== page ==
This malware can steal login details of your banking app

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new Delhi. Earlier this month, security researchers discovered a dangerous new Trojan. He called it Xenomorph due to his relationship with the alien malware, which started working in late 2020. But while the code looks alien, the Xenomorph malware is more powerful. According to ThreatFabric, more than 50,000 Android users have installed a malicious app, including banking app malware. The fraudsters behind the malware are targeting users of 56 different banks in Europe.

Xenomorph banking app malware discovered
As ThreatFabric notes, hackers are always looking for new ways to spread malicious software via the Google Play Store. Google is fighting too, but mighty hackers are always one step ahead. A recent example was the Fast Cleaner app. It claimed to speed up Android phones by removing clutter, but in reality, Fast Cleaner was a dropper for Xenomorph banking app malware. What ThreatFabric found after analyzing the app: This app was found to belong to the Gymdrop dropper family after analyzing the app. Gymdrop is a dropper family discovered by ThreatFabric in November 2021. Earlier it was seen deploying Alien.A payload. From the configuration downloaded by Dropper, ThreatFabric was able to confirm that the Dropper family continues to adopt this malware family as its payload. The servers that hosted the malicious code also included two other malware families, which were returned instead of aliens based on specific triggers. In addition to spreading the Alien and Exobot Trojans, the app also contained a new malware family. And that’s how Threatfabrik discovered xenomorphs for the first time.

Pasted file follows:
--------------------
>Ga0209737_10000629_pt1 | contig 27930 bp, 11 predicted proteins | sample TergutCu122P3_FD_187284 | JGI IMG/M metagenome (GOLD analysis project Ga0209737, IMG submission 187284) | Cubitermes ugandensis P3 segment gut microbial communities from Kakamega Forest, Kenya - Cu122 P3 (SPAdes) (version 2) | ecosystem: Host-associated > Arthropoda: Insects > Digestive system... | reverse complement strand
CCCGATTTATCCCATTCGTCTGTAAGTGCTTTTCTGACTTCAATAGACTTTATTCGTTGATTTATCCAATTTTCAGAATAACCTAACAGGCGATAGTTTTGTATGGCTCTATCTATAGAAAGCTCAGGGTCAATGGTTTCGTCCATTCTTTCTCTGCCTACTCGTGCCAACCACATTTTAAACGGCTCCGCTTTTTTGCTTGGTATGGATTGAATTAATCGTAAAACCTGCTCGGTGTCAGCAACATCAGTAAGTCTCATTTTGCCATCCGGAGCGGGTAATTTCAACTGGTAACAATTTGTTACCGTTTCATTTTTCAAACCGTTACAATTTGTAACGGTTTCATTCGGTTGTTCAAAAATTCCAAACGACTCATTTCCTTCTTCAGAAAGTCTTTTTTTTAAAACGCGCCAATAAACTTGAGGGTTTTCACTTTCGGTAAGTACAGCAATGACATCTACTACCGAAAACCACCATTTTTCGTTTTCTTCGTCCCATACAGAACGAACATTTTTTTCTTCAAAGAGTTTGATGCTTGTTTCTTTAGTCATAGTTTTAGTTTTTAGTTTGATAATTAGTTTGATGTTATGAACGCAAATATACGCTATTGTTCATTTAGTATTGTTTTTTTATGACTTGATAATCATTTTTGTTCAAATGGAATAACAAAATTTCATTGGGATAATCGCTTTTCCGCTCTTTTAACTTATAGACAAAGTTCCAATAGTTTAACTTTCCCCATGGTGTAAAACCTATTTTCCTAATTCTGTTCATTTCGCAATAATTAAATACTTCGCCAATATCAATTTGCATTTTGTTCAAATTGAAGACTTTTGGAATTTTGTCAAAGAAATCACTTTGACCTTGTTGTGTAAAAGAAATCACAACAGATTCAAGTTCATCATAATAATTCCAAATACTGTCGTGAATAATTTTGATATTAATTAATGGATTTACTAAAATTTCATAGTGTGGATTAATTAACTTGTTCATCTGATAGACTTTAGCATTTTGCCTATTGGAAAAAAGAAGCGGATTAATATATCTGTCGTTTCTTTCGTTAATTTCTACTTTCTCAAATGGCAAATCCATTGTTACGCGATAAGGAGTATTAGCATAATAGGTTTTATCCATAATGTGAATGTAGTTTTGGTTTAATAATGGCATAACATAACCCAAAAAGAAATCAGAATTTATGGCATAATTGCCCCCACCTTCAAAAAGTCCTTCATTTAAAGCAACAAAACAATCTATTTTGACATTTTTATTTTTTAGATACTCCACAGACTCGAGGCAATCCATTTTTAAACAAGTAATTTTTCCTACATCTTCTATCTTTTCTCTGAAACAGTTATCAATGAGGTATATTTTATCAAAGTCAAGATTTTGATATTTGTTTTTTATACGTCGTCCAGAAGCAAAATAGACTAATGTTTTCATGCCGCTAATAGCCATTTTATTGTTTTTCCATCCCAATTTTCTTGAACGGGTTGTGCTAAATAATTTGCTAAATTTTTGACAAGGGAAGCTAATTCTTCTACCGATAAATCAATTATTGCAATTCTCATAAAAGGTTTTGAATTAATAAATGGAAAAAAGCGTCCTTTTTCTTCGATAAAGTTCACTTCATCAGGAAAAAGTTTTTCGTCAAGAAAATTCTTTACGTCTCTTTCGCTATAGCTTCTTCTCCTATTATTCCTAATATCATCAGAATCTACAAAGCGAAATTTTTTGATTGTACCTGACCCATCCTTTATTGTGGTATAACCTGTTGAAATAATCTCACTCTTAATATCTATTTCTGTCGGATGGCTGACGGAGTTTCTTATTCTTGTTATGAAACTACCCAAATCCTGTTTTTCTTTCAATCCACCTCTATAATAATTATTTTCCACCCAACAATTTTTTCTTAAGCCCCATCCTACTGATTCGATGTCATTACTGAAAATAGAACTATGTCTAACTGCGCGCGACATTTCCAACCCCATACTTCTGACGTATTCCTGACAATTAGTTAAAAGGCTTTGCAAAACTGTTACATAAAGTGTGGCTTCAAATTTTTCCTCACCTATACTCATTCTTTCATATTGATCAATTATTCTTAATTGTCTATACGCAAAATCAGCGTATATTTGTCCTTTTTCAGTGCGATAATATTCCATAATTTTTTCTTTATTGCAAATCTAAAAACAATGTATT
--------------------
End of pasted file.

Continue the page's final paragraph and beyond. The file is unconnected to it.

What can Xenomorph do:
According to ThreatFabric, Xenomorph is still under development, but is already worth wreaking havoc. The first target of malware is to use overlay attacks to steal the credentials of banking apps. It can also intercept text and notifications to login and use 2FA tokens. ThreatFabric also states that Xenomorph is designed to be “scalable and updateable.” The information stored by the logging capacity of this malware is huge. Security researchers at ThreatFabric cautioned in their article that if sent back to C2 servers, it could be used to implement keylogging as well as collect personal data on victims. Installed apps even if they are not part of the target list. Like most other banking app malware, Xenomorph relies on users giving it access to their devices. Once it infects a device, the malware will ask for specific rights to the Accessibility Service. If it gets those special rights then it can login to everything that happens on the device. This malware has so far targeted users in Spain, Portugal, Italy and Belgium. Although it is still in the early stages of development. Users say that it has a lot of power. Currently, Xenomorph has been able to abuse Accessibility Services, uninstall and block SMS and notifications to steal personal information from unknown victims and may even become more dangerous in the future.

[Attribution to NBT]

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